# Are all irrational numbers prime? [closed]

I have been fiddling around with this question and a definite proof would highly be appreciated.

My reasoning in a nutshell is

Due to the nature of irrationals; cannot be simplified, this means that they are not divisible by any other number with exception to 1 and self which means they must be primes.

## closed as unclear what you're asking by user223391, BruceET, user91500, Henrik, Daniel W. FarlowDec 13 '16 at 17:54

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• Prime numbers are integers, and these are rational numbers. – Xam Dec 11 '16 at 2:24
• Yes, it is for real; complex numbers cannot be categorized as prime. ;) – Jed Dec 11 '16 at 2:34
• @ZelosMalum Yes this is a serious question and judging from it you can tell that I am definitely a newbie. Everyone has to begin somewhere and this is where I chose to begin. If it's a joke to you then simply scroll over to another question. No need for such comments. – eshirima Dec 11 '16 at 2:44
• @Jed I know you're kidding, but you can classify complex numbers as primes. The Gaussian integers contain primes distinct from those in the rational integers. In a generic ring, we can call an element $p$ prime if $(p)$ is a prime ideal. – Mark Dec 11 '16 at 3:48
• Further consider. $\ \alpha = \sqrt\alpha \cdot \sqrt \alpha$ – Bill Dubuque Dec 11 '16 at 5:36

## 2 Answers

Prime numbers are by definition integers with certain special properties. An irrational number is not an integer, and so cannot be a prime number.

To give some explanation for why only integers are defined to be prime numbers, note that the concept of divisibility is highly sensitive to what kind of numbers you allow yourself to use. For instance, $3$ is not divisible by $2$ as an integer: there is no integer $x$ such that $2x=3$. However, $3$ is divisible by $2$ as a real number, since there does exist a real number $x$ such that $2x=3$. So our usual notions of divisibility only behave the way we would expect when we restrict our attention to integers.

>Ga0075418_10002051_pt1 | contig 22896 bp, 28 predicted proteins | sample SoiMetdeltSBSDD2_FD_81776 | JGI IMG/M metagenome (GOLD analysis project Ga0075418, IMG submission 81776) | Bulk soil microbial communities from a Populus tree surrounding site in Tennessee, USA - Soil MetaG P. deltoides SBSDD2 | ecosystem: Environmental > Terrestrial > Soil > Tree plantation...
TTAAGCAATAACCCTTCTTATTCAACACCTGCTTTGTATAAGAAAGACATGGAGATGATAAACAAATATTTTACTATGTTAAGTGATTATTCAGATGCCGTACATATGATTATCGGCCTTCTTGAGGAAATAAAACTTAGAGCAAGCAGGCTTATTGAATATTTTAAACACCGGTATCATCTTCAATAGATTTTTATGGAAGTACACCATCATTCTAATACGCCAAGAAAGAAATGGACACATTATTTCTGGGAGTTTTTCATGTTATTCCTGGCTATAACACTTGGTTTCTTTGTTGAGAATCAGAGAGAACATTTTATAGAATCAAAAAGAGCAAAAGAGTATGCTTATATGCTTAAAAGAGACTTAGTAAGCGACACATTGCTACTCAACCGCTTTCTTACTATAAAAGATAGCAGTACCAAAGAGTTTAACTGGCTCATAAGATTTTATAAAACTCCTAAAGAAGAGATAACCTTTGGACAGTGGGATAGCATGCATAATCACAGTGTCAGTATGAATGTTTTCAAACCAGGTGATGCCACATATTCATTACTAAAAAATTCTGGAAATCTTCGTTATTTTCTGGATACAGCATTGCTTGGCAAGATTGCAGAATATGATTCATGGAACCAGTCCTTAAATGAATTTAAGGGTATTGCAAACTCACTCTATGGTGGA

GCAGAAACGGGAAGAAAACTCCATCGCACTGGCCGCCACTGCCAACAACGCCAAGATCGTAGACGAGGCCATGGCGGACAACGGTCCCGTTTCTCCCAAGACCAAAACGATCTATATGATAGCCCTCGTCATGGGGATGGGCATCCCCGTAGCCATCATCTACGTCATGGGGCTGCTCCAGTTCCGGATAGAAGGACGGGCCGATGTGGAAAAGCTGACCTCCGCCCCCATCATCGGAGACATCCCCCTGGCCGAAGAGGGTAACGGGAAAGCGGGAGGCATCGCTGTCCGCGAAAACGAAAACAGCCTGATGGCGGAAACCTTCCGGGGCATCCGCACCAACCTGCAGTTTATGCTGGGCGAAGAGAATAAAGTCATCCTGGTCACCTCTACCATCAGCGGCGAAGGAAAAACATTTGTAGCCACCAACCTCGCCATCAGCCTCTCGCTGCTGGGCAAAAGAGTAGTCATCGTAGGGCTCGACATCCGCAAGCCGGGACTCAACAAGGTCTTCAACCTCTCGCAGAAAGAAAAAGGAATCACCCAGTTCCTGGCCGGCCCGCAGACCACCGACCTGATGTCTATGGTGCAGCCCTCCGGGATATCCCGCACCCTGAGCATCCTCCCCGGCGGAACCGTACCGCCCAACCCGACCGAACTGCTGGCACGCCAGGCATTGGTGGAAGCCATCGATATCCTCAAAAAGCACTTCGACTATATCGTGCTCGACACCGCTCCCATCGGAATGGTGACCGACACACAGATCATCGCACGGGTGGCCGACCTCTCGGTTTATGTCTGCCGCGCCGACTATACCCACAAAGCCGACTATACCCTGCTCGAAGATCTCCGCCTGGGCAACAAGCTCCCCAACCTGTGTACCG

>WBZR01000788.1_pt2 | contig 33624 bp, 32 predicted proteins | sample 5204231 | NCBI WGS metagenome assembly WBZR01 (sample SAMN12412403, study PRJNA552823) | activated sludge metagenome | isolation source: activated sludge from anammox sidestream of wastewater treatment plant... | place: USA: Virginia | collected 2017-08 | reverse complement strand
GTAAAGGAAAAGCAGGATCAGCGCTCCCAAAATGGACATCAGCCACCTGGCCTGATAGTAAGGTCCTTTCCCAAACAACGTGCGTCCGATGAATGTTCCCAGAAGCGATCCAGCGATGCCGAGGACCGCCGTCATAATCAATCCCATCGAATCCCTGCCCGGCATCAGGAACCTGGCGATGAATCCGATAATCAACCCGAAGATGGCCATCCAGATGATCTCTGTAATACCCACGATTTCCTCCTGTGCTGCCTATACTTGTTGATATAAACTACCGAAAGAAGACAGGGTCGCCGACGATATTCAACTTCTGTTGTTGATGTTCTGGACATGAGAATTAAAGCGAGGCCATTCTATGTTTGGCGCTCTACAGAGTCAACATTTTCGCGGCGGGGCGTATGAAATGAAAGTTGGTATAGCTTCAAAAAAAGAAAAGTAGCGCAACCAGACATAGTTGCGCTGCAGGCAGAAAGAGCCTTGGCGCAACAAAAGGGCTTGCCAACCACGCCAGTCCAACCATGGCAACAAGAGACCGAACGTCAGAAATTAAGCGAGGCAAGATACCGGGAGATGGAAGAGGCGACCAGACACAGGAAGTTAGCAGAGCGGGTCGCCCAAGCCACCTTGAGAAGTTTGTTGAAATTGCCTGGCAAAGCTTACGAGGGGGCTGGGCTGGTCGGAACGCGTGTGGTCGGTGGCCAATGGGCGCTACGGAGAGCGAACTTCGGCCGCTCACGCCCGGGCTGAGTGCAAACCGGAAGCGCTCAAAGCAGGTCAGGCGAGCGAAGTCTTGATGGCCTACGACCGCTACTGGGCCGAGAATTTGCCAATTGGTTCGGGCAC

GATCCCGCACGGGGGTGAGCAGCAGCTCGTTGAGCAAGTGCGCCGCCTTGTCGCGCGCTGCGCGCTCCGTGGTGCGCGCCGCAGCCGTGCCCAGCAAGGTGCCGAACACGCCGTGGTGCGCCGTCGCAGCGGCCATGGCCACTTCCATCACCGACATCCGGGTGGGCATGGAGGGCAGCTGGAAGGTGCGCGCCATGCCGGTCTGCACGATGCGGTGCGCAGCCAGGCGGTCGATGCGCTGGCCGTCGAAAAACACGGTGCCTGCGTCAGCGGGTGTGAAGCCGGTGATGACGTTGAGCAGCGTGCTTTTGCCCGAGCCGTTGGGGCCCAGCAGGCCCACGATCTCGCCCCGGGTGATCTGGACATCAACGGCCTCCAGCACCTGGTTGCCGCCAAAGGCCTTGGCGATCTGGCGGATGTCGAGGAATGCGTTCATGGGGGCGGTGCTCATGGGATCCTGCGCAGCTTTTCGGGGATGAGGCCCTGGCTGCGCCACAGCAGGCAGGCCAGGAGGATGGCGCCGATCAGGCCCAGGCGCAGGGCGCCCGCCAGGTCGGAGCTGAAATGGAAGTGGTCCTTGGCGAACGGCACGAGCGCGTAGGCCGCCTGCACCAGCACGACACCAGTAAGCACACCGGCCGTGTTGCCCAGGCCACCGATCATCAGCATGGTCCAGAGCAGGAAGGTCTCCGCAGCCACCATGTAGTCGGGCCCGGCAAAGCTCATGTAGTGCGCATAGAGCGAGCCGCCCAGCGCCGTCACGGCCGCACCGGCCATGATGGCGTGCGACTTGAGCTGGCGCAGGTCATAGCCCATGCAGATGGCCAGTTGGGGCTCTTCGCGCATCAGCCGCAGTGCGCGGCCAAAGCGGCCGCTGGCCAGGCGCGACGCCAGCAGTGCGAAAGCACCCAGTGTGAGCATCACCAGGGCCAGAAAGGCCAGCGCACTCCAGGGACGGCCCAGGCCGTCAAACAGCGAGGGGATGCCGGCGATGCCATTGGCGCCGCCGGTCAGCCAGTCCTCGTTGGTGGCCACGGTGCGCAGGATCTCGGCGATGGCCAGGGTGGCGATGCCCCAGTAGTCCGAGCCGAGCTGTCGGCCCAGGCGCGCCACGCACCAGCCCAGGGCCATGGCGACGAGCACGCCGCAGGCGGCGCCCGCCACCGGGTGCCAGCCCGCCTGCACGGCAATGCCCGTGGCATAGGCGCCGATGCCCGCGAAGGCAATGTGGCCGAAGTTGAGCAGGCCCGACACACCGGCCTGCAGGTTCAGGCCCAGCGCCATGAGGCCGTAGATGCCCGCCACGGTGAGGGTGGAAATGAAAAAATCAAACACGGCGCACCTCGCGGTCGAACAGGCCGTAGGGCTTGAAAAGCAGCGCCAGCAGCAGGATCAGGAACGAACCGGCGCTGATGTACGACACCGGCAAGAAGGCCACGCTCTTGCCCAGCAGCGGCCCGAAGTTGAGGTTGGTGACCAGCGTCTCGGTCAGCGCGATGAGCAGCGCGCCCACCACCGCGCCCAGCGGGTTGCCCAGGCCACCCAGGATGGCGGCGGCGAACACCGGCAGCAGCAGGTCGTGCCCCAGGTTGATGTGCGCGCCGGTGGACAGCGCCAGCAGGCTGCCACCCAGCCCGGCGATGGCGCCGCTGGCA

(More generally, you can define "prime" or "irreducible" elements in any integral domain which generalize the notion of "prime numbers" to other settings. But "prime number" always refers to these notions in the setting of the integers, and in any case there is not any natural setting in which all irrational numbers would be prime or irreducible. In the real numbers, for instance, every nonzero element is a "unit" and is not considered prime, similar to how $1$ is not considered a prime number.)

Finally, let me remark that I don't know what you mean when you say irrational numbers "cannot be simplified". The definition of an irrational number is a real number which cannot be written as a fraction $\frac{a}{b}$ where $a$ and $b$ are integers. This doesn't particularly have anything to do with "simplification", whatever you might mean by that, nor does it have anything to do with divisibility. For instance, the number $2\pi$ is irrational: would you say it is divisible by $\pi$? Would you say it is divisible by $2$? In fact, it is reasonable to say it is divisible by every nonzero real number, if you are working in the context of real numbers, since if $d$ is a nonzero real number then $2\pi/d$ is also a real number.

• I sincerely thank you for actually taking me seriously in spite of other members taking the question for a joke. Your explanation was clear and truly helped me understand. With regards to my "simplification" remark, you read my mind and thank you for the clarification. – eshirima Dec 11 '16 at 2:40

From the Wikipedia page "Prime number":

"A prime number (or a prime) is a natural number greater than 1 that has no positive divisors other than 1 and itself."

Irrational numbers are not natural numbers, so they are not prime.